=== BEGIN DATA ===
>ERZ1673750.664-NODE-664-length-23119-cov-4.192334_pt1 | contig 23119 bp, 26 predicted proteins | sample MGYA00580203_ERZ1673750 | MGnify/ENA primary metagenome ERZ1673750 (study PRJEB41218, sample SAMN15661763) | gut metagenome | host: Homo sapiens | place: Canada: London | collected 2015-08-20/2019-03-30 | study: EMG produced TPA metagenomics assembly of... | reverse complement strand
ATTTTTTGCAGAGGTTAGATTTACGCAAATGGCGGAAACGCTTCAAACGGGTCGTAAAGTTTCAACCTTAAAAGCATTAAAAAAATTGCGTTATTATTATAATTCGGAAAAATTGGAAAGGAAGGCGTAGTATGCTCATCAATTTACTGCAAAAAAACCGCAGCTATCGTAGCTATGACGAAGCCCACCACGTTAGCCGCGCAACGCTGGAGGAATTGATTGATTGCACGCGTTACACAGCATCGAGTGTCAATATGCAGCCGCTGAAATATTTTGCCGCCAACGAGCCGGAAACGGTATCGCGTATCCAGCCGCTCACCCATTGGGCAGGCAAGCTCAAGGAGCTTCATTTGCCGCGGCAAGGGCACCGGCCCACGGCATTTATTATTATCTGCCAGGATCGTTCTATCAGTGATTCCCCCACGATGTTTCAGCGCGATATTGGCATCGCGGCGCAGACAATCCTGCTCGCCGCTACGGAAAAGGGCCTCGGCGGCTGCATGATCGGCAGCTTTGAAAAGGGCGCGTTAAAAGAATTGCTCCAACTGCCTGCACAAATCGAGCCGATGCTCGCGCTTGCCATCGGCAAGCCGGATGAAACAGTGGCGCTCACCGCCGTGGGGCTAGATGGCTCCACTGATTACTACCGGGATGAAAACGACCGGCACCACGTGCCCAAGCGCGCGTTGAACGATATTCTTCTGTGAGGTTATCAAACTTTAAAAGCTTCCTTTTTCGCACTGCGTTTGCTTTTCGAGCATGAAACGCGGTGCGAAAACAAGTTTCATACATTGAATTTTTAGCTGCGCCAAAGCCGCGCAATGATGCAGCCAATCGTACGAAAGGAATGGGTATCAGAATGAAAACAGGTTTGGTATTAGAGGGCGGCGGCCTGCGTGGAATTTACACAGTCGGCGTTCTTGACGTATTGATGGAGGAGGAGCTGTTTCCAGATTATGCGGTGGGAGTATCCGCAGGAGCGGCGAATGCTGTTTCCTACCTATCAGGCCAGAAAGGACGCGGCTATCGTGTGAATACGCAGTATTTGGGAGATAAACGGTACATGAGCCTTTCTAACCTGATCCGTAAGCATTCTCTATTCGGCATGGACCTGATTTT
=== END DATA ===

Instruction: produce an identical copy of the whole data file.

>ERZ1673750.664-NODE-664-length-23119-cov-4.192334_pt1 | contig 23119 bp, 26 predicted proteins | sample MGYA00580203_ERZ1673750 | MGnify/ENA primary metagenome ERZ1673750 (study PRJEB41218, sample SAMN15661763) | gut metagenome | host: Homo sapiens | place: Canada: London | collected 2015-08-20/2019-03-30 | study: EMG produced TPA metagenomics assembly of... | reverse complement strand
ATTTTTTGCAGAGGTTAGATTTACGCAAATGGCGGAAACGCTTCAAACGGGTCGTAAAGTTTCAACCTTAAAAGCATTAAAAAAATTGCGTTATTATTATAATTCGGAAAAATTGGAAAGGAAGGCGTAGTATGCTCATCAATTTACTGCAAAAAAACCGCAGCTATCGTAGCTATGACGAAGCCCACCACGTTAGCCGCGCAACGCTGGAGGAATTGATTGATTGCACGCGTTACACAGCATCGAGTGTCAATATGCAGCCGCTGAAATATTTTGCCGCCAACGAGCCGGAAACGGTATCGCGTATCCAGCCGCTCACCCATTGGGCAGGCAAGCTCAAGGAGCTTCATTTGCCGCGGCAAGGGCACCGGCCCACGGCATTTATTATTATCTGCCAGGATCGTTCTATCAGTGATTCCCCCACGATGTTTCAGCGCGATATTGGCATCGCGGCGCAGACAATCCTGCTCGCCGCTACGGAAAAGGGCCTCGGCGGCTGCATGATCGGCAGCTTTGAAAAGGGCGCGTTAAAAGAATTGCTCCAACTGCCTGCACAAATCGAGCCGATGCTCGCGCTTGCCATCGGCAAGCCGGATGAAACAGTGGCGCTCACCGCCGTGGGGCTAGATGGCTCCACTGATTACTACCGGGATGAAAACGACCGGCACCACGTGCCCAAGCGCGCGTTGAACGATATTCTTCTGTGAGGTTATCAAACTTTAAAAGCTTCCTTTTTCGCACTGCGTTTGCTTTTCGAGCATGAAACGCGGTGCGAAAACAAGTTTCATACATTGAATTTTTAGCTGCGCCAAAGCCGCGCAATGATGCAGCCAATCGTACGAAAGGAATGGGTATCAGAATGAAAACAGGTTTGGTATTAGAGGGCGGCGGCCTGCGTGGAATTTACACAGTCGGCGTTCTTGACGTATTGATGGAGGAGGAGCTGTTTCCAGATTATGCGGTGGGAGTATCCGCAGGAGCGGCGAATGCTGTTTCCTACCTATCAGGCCAGAAAGGACGCGGCTATCGTGTGAATACGCAGTATTTGGGAGATAAACGGTACATGAGCCTTTCTAACCTGATCCGTAAGCATTCTCTATTCGGCATGGACCTGATTTT